Lakers at Pacers: What to watch

When they arrived at Staples Center on Nov. 28th, the Indiana Pacers didn't seem like much at 7-7. But they'd won five of nine, and among the losses were extremely competitive games against Orlando and Oklahoma City. By the time they left, 95-92 win in hand, the Pacers had opened some eyes.

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Andrew Bynum is likely to draw a crowd again Wednesday night in Indiana.

Kobe Bryant, for example, said after they were "no question" a playoff team in the Eastern Conference. Faint praise, perhaps, considering the eight seed in the E.C. is currently three games under .500, but it's fair to say the Pacers are a lot more competitive than many figured they'd be when the season started.

Then again, maybe not. Indiana seemed poised for a run after knocking off the Lakers, but after following their win in L.A. with another in Sacramento (join the club), Jim O'Brien's gang has lost five of seven. All told, the picture for tonight's game is a little muddy. While the Lakers earned themselves plenty of rest in Tuesday's win over Washington, they're still on the wrong side of a back to back and had to fly the wrong direction out of D.C. given they'll be in Philly Friday. Indiana has proven they can beat the Lakers, but is hardly on a roll.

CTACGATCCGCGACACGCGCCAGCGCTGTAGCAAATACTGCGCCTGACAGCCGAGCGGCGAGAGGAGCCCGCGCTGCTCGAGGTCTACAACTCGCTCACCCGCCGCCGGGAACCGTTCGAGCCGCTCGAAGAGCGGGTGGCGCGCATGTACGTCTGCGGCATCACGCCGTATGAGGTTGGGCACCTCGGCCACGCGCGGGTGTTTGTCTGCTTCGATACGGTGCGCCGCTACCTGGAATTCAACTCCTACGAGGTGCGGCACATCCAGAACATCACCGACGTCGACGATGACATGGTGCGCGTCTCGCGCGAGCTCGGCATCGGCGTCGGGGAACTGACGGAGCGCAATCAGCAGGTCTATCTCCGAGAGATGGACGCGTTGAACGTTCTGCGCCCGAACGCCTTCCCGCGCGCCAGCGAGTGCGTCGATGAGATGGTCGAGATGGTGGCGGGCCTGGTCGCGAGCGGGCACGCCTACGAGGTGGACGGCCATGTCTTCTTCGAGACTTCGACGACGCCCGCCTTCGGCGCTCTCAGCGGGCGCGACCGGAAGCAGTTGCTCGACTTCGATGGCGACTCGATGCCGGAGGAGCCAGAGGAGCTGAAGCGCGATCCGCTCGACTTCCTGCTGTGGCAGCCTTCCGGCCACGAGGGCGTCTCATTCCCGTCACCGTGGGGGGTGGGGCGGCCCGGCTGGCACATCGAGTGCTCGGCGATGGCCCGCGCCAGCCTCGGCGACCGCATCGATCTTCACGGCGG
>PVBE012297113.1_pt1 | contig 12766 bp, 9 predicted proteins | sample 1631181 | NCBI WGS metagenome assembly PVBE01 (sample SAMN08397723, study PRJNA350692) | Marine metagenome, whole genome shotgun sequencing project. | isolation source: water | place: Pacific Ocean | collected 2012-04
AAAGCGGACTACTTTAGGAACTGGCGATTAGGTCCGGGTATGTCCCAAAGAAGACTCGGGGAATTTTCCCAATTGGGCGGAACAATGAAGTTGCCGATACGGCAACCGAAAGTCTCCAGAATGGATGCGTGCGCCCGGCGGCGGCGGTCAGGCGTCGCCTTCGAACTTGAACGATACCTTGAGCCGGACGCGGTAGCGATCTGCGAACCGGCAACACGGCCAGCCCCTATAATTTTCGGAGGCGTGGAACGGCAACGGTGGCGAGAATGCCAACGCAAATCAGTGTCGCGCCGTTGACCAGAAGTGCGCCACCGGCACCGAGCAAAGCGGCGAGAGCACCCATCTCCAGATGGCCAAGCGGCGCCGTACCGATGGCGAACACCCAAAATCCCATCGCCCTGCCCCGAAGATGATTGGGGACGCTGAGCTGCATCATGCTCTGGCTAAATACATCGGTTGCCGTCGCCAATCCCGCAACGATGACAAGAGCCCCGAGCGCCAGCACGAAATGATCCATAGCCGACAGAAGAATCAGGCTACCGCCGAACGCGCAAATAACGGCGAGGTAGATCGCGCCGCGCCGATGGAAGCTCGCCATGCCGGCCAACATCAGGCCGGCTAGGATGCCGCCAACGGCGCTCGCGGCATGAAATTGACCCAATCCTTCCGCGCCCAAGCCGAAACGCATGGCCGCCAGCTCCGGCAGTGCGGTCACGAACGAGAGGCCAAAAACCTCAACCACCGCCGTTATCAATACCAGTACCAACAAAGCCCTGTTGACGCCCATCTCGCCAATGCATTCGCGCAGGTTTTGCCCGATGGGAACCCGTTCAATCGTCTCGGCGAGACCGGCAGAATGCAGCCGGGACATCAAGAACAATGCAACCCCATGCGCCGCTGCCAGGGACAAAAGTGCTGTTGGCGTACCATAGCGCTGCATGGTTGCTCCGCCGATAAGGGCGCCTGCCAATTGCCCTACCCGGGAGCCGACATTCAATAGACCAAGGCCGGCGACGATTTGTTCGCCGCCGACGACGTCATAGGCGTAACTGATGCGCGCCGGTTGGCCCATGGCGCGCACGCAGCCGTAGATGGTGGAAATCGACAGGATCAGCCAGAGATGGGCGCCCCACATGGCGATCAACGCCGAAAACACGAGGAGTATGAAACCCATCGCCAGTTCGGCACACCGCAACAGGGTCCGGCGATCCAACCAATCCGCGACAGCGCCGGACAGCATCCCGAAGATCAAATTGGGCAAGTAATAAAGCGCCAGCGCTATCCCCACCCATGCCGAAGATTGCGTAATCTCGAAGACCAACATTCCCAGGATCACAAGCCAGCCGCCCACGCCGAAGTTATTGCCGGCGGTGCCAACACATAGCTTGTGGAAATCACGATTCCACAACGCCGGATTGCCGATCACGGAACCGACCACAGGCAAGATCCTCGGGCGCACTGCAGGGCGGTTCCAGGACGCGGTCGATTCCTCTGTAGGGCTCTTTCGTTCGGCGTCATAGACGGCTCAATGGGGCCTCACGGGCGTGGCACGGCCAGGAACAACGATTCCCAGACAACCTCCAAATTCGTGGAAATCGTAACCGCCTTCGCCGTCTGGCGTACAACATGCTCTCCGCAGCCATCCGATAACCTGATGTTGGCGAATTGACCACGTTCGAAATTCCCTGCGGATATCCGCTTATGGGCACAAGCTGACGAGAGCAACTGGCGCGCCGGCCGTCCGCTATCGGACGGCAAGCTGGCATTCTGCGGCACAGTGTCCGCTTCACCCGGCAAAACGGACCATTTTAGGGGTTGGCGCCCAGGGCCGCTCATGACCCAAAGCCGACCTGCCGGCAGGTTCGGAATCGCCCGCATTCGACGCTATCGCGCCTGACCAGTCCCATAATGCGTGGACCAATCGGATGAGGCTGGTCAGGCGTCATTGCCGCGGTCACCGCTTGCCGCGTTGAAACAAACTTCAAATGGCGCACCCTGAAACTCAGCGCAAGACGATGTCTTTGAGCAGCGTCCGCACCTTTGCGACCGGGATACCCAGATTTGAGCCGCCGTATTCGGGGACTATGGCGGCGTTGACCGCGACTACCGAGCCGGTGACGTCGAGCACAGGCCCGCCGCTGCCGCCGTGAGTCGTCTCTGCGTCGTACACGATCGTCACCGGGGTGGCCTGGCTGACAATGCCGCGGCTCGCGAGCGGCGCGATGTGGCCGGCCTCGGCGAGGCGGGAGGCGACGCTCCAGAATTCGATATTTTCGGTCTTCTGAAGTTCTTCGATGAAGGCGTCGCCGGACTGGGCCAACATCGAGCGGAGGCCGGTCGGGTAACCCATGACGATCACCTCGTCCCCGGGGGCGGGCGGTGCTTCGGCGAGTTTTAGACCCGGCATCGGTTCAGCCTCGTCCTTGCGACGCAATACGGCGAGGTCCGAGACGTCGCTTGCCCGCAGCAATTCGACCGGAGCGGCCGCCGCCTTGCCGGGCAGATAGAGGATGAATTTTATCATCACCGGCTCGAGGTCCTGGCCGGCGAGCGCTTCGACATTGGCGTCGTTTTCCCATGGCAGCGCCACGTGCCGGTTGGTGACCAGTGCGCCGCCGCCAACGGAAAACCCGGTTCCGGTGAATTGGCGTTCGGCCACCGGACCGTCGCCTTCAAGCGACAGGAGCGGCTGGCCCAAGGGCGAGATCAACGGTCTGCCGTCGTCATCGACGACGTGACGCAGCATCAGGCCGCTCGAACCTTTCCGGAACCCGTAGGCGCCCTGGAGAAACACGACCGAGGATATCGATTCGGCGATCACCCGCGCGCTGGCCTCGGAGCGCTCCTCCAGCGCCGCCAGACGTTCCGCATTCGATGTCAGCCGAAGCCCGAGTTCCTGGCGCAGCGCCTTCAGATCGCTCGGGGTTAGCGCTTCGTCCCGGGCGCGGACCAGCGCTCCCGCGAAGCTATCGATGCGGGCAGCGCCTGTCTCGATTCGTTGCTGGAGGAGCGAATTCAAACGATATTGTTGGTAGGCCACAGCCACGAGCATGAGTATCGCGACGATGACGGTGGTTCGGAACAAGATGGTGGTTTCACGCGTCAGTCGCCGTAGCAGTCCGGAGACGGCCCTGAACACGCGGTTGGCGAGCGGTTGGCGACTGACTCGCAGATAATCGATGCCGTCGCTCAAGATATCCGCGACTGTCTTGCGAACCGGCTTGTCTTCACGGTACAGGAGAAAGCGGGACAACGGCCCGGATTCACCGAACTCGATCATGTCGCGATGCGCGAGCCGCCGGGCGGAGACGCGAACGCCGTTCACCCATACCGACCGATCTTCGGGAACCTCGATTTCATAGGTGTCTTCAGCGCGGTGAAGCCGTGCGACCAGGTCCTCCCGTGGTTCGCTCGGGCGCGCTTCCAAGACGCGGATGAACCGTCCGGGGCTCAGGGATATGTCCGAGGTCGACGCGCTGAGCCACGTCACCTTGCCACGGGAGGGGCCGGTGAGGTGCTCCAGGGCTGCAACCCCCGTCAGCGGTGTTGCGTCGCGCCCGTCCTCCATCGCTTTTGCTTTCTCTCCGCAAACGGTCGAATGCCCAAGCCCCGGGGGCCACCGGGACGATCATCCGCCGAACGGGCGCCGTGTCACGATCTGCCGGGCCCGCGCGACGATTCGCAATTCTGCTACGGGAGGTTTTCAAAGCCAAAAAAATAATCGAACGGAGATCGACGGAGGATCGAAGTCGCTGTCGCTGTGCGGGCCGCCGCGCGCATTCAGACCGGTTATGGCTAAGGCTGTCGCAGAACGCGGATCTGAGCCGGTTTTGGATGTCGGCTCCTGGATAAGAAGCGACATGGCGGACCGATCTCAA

Here's what to watch...

1. Andrew Bynum, back to back! Tuesday, Bynum made his season debut in Washington, scoring seven points in about 17 minutes of burn. He grabbed four rebounds and blocked two shots. After, Bynum said he felt fine and didn't expect to be restricted against the Pacers. Phil Jackson indicated that would be the case, as well.

Washington, though, isn't a strong team up front and was thinned out by the absence of Andray Blatche and (for all intents and purposes) Yi Jianlian. In that sense it was a nice game for Bynum to get his sea legs. The Pacers aren't necessarily dominant near the basket, either, but present a better challenge. Bynum is likely to get at least some minutes matched up against the much improved (until recently, at least-- see below) Roy Hibbert, and Indiana also has attacking players like Danny Granger and Darren Collison who can break down a defense and force bigs to rotate in support.

With John Wall on the sidelines Tuesday, Washington was short a penetrating guard.

How many minutes he logs while any of those guys are on the floor is an open question, but to the extent he does they'll be a challenge.

To expect Bynum to dominate immediately isn't fair, or even necessary. He doesn't have to be awesome, just effective (and more than anything, available). If Bynum responds well physically to Tuesday's debut and builds on it Wednesday, it'll be a strong positive sign for the Lakers.